I am lucky enough to be asked to judge all sorts of awards and it is always an interesting and inspiring process but I was particularly excited when I was asked to be one of the judges for these awards.
One of my earliest experiences of hallmarking as a child in the 70s was my dad being asked to make a lots of huge silver bar pendants with display hallmarks including the special silver jubilee hallmark on them. Do you remember those? They were all the rage and really quite naff looking back! But what wasn’t naff about them was the intricacy and accuracy of the hallmark! One thing I did like about them was watching my dad carefully mark each one with a spirit pen to show the assay office where to put the large display hallmarks. Then he would bring them here to the Assay office and then they would come back to us in the post a few days later with these amazing intricate marks applied as though by magic and with perfect accuracy.
The hallmarks were the main feature of the design. As a young child I was amazed and inspired by the these marks and fascinated when my dad explained the process to me of testing each piece and how the hallmark told the story of the piece, the maker, the date, the purity of the metal, the assay office in charge of hallmarking the piece, the special significance of the jubilee mark. Then of course I would help him clean up the backs behind the punch marks then I’d help him polish them on the polishing wheel and the magic of the precious metal came alive, shining and glittering in the light.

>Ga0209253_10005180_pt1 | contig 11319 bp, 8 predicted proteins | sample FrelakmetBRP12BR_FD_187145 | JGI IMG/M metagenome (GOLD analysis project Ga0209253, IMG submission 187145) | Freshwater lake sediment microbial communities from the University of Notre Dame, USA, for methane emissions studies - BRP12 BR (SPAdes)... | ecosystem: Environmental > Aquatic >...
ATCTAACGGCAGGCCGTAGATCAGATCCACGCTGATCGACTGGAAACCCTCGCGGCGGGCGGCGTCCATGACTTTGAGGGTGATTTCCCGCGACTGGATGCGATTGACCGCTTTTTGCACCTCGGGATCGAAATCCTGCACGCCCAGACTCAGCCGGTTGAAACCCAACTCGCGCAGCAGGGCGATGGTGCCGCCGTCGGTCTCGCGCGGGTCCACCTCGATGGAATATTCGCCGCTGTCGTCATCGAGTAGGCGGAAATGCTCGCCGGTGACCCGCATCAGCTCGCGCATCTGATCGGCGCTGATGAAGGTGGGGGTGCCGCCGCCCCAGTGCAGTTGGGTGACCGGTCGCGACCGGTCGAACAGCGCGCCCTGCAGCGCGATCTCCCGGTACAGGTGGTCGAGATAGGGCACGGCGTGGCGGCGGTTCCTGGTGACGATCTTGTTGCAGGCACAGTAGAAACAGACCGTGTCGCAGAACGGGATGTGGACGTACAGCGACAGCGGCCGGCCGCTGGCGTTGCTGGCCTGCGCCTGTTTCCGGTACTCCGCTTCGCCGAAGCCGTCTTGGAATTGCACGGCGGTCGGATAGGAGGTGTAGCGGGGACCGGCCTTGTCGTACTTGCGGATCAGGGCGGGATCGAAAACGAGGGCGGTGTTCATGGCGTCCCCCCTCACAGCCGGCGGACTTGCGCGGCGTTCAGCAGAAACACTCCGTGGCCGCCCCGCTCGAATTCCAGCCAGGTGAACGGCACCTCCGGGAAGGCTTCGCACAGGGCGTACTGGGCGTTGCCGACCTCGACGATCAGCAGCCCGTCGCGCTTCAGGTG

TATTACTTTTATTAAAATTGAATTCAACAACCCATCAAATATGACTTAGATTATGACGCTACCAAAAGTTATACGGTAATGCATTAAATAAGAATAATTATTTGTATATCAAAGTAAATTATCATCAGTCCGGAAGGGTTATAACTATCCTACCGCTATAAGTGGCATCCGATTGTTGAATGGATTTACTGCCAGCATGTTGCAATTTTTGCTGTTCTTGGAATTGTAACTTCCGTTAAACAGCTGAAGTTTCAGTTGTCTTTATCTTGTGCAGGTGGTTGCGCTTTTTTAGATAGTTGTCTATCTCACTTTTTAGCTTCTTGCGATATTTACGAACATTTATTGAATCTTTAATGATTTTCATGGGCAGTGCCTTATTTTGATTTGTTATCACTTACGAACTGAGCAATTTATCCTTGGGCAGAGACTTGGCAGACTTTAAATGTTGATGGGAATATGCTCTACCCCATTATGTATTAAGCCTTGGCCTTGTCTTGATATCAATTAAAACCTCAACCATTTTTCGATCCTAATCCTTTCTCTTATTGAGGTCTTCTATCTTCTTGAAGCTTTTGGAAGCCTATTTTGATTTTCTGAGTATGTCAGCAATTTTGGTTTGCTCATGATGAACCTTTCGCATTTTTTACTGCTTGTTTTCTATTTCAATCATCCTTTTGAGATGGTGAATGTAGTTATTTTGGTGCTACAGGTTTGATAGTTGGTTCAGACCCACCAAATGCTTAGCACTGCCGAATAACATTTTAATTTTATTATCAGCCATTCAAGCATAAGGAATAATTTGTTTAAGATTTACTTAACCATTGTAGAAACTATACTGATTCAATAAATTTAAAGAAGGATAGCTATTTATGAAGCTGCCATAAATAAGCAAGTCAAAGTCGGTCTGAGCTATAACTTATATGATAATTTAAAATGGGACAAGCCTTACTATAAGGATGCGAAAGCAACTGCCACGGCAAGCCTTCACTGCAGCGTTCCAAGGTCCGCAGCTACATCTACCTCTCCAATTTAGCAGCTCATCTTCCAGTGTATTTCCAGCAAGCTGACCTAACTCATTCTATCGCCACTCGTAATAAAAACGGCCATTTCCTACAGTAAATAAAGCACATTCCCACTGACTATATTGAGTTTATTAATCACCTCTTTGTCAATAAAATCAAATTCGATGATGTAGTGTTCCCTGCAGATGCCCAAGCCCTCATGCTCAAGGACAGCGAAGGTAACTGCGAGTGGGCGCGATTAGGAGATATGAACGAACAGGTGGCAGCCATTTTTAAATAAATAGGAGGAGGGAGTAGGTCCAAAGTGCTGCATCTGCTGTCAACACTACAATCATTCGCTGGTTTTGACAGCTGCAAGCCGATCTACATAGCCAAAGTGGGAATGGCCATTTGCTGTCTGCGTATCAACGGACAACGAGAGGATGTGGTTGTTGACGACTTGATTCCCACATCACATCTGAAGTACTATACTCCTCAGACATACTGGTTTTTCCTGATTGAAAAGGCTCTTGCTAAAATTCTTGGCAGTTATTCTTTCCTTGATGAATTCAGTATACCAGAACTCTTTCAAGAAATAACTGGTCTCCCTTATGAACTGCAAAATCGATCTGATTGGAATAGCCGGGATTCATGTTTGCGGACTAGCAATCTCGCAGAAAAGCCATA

These display hallmarks can clearly be a sales tool to any jeweller. The story of each mark can be so thorough – especially here at London where they still strike the date mark by default which to me is extremely important. But in my own experience every ordinary hallmark (not for display) is a significant sales tool. As a specialist bespoke jeweller, we explain to our customers that each piece has its own guarantee for the metal marked on it, often (in our case) including the Fairtrade mark too. Our business is all about telling stories and of course we tell the story of the assay office and the hallmark tells part of the story of the creation of their piece.
I love pointing out the leopard’s head to my customers and once they understand a hallmark, they tell me they look at them everywhere and get quite interested in the story these perfect and important little marks can tell.